Advanced Search
MyIDEAS: Login

The ins and outs of forecasting unemployment: Using labor force flows to forecast the labor market

Contents:

Author Info

  • Regis Barnichon
  • Christopher J. Nekarda

Abstract

This paper presents a forecasting model of unemployment based on labor force ows data that, in real time, dramatically outperforms the Survey of Professional Forecasters, historical forecasts from the Federal Reserve Board's Greenbook, and basic time-series models. Our model's forecast has a root-mean-squared error about 30 percent below that of the next-best forecast in the near term and performs especially well surrounding large recessions and cyclical turning points. Further, because our model uses information on labor force ows that is likely not incorporated by other forecasts, a combined forecast including our model's forecast and the SPF forecast yields an improvement over the latter alone of about 35 percent for current-quarter forecasts, and 15 percent for next-quarter forecasts, as well as improvements at longer horizons.

Download Info

If you experience problems downloading a file, check if you have the proper application to view it first. In case of further problems read the IDEAS help page. Note that these files are not on the IDEAS site. Please be patient as the files may be large.
File URL: http://www.federalreserve.gov/pubs/feds/2013/201319/201319abs.html
Download Restriction: no

File URL: http://www.federalreserve.gov/pubs/feds/2013/201319/201319pap.pdf
Download Restriction: no

Bibliographic Info

Paper provided by Board of Governors of the Federal Reserve System (U.S.) in its series Finance and Economics Discussion Series with number 2013-19.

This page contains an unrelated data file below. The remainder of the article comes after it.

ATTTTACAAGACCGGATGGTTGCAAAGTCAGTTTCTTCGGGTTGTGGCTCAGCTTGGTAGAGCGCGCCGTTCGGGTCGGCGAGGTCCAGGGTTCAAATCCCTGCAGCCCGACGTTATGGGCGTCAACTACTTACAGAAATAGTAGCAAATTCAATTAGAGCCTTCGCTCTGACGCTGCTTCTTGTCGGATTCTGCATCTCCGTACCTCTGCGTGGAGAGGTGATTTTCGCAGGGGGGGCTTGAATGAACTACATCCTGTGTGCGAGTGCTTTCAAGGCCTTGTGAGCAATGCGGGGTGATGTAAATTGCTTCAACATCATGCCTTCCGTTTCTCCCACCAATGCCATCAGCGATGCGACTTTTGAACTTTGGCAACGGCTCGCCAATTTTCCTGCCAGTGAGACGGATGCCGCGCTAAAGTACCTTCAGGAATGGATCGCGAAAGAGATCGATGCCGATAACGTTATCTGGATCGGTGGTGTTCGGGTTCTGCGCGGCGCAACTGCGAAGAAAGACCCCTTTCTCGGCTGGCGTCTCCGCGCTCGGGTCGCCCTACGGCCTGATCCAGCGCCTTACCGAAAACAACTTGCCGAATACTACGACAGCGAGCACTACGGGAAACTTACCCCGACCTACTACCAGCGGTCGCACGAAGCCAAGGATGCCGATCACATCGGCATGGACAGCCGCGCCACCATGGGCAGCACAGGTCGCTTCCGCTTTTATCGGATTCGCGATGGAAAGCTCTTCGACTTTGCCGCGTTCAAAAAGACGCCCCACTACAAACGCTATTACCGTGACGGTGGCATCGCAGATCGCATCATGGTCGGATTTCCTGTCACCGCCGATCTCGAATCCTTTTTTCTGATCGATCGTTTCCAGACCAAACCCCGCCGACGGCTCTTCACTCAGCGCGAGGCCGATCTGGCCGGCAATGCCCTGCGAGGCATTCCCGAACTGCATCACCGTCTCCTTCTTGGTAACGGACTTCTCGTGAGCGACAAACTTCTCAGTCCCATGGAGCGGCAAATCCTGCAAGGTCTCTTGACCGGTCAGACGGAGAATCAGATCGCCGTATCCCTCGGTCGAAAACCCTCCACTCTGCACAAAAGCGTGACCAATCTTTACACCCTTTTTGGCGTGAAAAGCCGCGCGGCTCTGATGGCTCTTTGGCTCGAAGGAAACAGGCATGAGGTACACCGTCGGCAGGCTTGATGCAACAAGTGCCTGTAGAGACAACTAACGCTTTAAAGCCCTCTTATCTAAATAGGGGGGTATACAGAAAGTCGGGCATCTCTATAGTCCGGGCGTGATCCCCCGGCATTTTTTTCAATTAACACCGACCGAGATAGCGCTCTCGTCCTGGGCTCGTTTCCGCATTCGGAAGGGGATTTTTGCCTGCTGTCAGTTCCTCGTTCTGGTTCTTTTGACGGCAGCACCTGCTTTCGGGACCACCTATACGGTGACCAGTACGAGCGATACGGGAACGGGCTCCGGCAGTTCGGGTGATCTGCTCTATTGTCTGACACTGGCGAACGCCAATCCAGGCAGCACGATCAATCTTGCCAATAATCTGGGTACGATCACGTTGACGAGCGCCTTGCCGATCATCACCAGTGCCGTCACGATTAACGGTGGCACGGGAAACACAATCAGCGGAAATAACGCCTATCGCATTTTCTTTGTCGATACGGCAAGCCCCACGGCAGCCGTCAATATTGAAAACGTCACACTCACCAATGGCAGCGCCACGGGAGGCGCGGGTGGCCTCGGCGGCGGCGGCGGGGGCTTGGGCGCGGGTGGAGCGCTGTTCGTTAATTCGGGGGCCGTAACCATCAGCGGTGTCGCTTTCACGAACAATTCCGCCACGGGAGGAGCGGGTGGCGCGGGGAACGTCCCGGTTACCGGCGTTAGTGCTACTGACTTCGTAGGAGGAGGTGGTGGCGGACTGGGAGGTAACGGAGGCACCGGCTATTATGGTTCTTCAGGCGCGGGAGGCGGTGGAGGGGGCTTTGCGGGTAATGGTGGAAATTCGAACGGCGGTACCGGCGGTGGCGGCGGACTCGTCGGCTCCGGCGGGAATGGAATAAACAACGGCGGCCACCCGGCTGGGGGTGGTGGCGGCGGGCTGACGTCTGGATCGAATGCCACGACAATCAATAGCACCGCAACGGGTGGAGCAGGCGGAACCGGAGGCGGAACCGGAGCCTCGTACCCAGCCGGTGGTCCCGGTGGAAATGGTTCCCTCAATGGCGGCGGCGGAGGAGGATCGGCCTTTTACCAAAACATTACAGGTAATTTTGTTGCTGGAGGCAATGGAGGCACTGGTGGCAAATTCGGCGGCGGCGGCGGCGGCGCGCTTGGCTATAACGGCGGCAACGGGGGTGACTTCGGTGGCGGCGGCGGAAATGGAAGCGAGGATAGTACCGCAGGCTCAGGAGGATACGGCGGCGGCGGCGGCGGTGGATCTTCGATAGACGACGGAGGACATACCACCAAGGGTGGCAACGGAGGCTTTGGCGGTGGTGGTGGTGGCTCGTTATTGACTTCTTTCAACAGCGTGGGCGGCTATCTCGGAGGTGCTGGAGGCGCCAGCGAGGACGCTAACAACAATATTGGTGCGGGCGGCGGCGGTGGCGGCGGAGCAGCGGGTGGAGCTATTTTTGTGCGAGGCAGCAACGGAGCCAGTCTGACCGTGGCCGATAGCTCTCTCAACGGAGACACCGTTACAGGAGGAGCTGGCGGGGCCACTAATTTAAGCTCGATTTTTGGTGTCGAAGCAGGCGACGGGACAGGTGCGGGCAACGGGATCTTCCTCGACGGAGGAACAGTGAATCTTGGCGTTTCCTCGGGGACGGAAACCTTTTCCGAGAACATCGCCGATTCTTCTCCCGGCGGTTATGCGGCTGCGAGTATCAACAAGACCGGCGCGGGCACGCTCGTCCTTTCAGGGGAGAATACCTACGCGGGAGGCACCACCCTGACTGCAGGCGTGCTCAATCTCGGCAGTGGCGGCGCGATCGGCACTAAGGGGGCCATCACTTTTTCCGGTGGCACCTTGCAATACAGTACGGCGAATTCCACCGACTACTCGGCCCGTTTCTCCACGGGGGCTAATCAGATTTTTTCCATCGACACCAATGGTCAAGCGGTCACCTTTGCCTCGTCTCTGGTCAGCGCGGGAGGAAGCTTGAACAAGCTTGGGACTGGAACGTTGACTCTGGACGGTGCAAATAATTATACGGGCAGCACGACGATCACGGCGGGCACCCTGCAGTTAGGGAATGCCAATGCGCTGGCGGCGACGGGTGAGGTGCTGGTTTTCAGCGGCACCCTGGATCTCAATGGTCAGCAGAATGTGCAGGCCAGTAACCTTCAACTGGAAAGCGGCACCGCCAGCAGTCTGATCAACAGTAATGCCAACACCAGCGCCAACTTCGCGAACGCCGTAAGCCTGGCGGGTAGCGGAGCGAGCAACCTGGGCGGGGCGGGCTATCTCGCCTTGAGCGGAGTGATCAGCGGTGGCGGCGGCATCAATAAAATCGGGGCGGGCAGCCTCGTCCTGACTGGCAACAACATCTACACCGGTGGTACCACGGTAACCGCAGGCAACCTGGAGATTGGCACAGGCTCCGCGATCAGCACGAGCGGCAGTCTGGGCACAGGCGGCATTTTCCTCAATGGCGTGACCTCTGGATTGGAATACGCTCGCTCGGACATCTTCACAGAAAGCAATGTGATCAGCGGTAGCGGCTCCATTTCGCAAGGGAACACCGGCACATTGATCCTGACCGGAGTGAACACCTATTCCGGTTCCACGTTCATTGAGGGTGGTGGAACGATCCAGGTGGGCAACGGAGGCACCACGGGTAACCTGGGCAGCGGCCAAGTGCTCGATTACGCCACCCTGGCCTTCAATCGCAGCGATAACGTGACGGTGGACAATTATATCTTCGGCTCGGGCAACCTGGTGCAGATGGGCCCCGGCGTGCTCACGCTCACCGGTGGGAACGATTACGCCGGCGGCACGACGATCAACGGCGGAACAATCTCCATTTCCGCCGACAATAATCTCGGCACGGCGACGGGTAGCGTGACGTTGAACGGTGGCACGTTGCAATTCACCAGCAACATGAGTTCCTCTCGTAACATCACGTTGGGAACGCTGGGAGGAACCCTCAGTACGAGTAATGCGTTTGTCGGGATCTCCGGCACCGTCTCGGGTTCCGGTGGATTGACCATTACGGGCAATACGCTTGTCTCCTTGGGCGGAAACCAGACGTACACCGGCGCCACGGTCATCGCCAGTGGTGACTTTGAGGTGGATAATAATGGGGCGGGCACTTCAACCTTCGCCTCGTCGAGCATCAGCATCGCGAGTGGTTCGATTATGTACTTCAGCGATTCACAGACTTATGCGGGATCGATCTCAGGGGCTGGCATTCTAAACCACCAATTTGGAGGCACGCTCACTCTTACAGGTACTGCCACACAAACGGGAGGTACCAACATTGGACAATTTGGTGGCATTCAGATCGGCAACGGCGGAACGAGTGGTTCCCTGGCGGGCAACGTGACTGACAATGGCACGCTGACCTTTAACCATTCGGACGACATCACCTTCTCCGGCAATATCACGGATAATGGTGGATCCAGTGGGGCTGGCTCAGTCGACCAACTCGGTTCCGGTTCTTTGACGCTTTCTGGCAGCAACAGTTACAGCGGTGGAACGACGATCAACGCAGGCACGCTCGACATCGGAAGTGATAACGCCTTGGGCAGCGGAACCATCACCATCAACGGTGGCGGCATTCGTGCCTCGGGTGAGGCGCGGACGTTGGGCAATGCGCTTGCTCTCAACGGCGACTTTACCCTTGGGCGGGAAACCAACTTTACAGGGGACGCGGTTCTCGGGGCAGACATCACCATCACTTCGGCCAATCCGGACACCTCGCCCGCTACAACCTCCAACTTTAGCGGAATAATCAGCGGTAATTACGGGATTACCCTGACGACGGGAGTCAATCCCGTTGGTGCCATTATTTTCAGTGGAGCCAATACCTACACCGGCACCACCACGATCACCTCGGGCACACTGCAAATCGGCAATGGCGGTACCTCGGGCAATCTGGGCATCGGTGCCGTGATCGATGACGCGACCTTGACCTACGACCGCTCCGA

as in new window
Length:
Date of creation: 2013
Date of revision:
Handle: RePEc:fip:fedgfe:2013-19

Contact details of provider:
Postal: 20th Street and Constitution Avenue, NW, Washington, DC 20551
Web page: http://www.federalreserve.gov/
More information through EDIRC

Order Information:
Web: http://www.federalreserve.gov/pubs/feds/fedsorder.html

Related research

Keywords:

Other versions of this item:

This paper has been announced in the following NEP Reports:

References

References listed on IDEAS
Please report citation or reference errors to , or , if you are the registered author of the cited work, log in to your RePEc Author Service profile, click on "citations" and make appropriate adjustments.:
as in new window
  1. Francis X. Diebold & Robert S. Mariano, 1994. "Comparing Predictive Accuracy," NBER Technical Working Papers 0169, National Bureau of Economic Research, Inc.
  2. Barbara Petrongolo & Christopher Pissarides, 2008. "The ins and outs of European unemployment," LSE Research Online Documents on Economics 3658, London School of Economics and Political Science, LSE Library.
  3. Golan, Amos & Perloff, Jeffrey M, 2002. "Superior forecasts of the U.S. unemployment rate using a nonparametric method," CUDARE Working Paper Series 956, University of California at Berkeley, Department of Agricultural and Resource Economics and Policy.
  4. Bruce Fallick & Jonathan Pingle, 2006. "A cohort-based model of labor force participation," Finance and Economics Discussion Series 2007-09, Board of Governors of the Federal Reserve System (U.S.).
  5. Wesley Clair Mitchell, 1927. "Business Cycles: The Problem and Its Setting," NBER Books, National Bureau of Economic Research, Inc, number mitc27-1, October.
  6. Shigeru Fujita & Garey Ramey, 2007. "The cyclicality of separation and job finding rates," Working Papers 07-19, Federal Reserve Bank of Philadelphia.
  7. Baghestani, Hamid, 2008. "Federal Reserve versus private information: Who is the best unemployment rate predictor," Journal of Policy Modeling, Elsevier, vol. 30(1), pages 101-110.
  8. Rothman, Philip, 1991. "Further evidence on the asymmetric behavior of unemployment rates over the business cycle," Journal of Macroeconomics, Elsevier, vol. 13(2), pages 291-298.